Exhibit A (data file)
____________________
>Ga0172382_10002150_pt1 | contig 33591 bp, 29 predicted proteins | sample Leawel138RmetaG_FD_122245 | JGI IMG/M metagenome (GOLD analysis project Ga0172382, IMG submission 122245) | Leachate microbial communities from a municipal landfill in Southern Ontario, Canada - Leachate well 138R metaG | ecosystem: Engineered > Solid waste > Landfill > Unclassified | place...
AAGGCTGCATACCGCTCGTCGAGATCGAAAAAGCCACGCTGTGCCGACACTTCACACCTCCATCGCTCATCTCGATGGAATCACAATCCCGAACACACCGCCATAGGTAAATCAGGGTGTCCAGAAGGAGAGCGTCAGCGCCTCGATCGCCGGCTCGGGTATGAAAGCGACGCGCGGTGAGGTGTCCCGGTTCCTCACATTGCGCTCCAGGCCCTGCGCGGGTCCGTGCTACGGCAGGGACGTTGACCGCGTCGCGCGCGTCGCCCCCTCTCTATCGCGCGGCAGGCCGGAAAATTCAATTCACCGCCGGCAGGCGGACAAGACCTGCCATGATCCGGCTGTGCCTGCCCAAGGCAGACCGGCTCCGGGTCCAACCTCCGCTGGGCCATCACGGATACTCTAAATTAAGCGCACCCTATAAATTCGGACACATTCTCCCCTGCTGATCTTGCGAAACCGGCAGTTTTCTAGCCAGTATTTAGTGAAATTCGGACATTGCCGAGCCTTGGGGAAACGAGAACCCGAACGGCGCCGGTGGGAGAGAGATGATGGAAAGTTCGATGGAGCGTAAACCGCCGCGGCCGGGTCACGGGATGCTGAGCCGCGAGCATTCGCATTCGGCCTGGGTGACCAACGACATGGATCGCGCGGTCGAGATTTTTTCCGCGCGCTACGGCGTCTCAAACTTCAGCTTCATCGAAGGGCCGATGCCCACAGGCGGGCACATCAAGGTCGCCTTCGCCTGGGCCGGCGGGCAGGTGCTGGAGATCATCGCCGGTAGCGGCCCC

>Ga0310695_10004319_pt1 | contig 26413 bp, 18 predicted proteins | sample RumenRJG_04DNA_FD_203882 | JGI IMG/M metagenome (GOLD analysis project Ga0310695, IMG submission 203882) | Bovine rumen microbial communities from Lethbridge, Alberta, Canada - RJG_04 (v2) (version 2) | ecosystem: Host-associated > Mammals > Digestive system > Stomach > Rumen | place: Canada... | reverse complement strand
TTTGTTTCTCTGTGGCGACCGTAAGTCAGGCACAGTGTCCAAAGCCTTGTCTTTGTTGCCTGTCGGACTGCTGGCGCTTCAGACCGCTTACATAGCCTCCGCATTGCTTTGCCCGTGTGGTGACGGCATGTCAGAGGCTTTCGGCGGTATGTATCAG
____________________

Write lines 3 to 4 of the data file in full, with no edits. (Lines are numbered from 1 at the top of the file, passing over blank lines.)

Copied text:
>Ga0310695_10004319_pt1 | contig 26413 bp, 18 predicted proteins | sample RumenRJG_04DNA_FD_203882 | JGI IMG/M metagenome (GOLD analysis project Ga0310695, IMG submission 203882) | Bovine rumen microbial communities from Lethbridge, Alberta, Canada - RJG_04 (v2) (version 2) | ecosystem: Host-associated > Mammals > Digestive system > Stomach > Rumen | place: Canada... | reverse complement strand
TTTGTTTCTCTGTGGCGACCGTAAGTCAGGCACAGTGTCCAAAGCCTTGTCTTTGTTGCCTGTCGGACTGCTGGCGCTTCAGACCGCTTACATAGCCTCCGCATTGCTTTGCCCGTGTGGTGACGGCATGTCAGAGGCTTTCGGCGGTATGTATCAG